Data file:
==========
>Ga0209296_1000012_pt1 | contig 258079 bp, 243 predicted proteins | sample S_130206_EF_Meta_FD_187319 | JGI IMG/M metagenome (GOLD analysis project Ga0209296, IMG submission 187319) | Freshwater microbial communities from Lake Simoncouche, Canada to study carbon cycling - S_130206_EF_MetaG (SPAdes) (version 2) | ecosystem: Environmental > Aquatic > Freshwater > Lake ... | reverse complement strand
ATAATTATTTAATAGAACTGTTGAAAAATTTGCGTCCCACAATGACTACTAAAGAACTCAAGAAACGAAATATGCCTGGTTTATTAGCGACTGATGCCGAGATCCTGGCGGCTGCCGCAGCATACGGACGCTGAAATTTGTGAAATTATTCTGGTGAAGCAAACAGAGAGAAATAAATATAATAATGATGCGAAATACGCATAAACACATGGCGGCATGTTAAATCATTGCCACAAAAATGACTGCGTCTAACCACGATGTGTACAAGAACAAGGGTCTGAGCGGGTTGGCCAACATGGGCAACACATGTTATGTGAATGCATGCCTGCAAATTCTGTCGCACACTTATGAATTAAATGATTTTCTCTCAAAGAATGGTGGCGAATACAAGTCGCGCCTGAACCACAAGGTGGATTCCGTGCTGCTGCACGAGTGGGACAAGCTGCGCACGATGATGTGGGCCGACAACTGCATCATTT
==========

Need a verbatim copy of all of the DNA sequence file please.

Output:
>Ga0209296_1000012_pt1 | contig 258079 bp, 243 predicted proteins | sample S_130206_EF_Meta_FD_187319 | JGI IMG/M metagenome (GOLD analysis project Ga0209296, IMG submission 187319) | Freshwater microbial communities from Lake Simoncouche, Canada to study carbon cycling - S_130206_EF_MetaG (SPAdes) (version 2) | ecosystem: Environmental > Aquatic > Freshwater > Lake ... | reverse complement strand
ATAATTATTTAATAGAACTGTTGAAAAATTTGCGTCCCACAATGACTACTAAAGAACTCAAGAAACGAAATATGCCTGGTTTATTAGCGACTGATGCCGAGATCCTGGCGGCTGCCGCAGCATACGGACGCTGAAATTTGTGAAATTATTCTGGTGAAGCAAACAGAGAGAAATAAATATAATAATGATGCGAAATACGCATAAACACATGGCGGCATGTTAAATCATTGCCACAAAAATGACTGCGTCTAACCACGATGTGTACAAGAACAAGGGTCTGAGCGGGTTGGCCAACATGGGCAACACATGTTATGTGAATGCATGCCTGCAAATTCTGTCGCACACTTATGAATTAAATGATTTTCTCTCAAAGAATGGTGGCGAATACAAGTCGCGCCTGAACCACAAGGTGGATTCCGTGCTGCTGCACGAGTGGGACAAGCTGCGCACGATGATGTGGGCCGACAACTGCATCATTT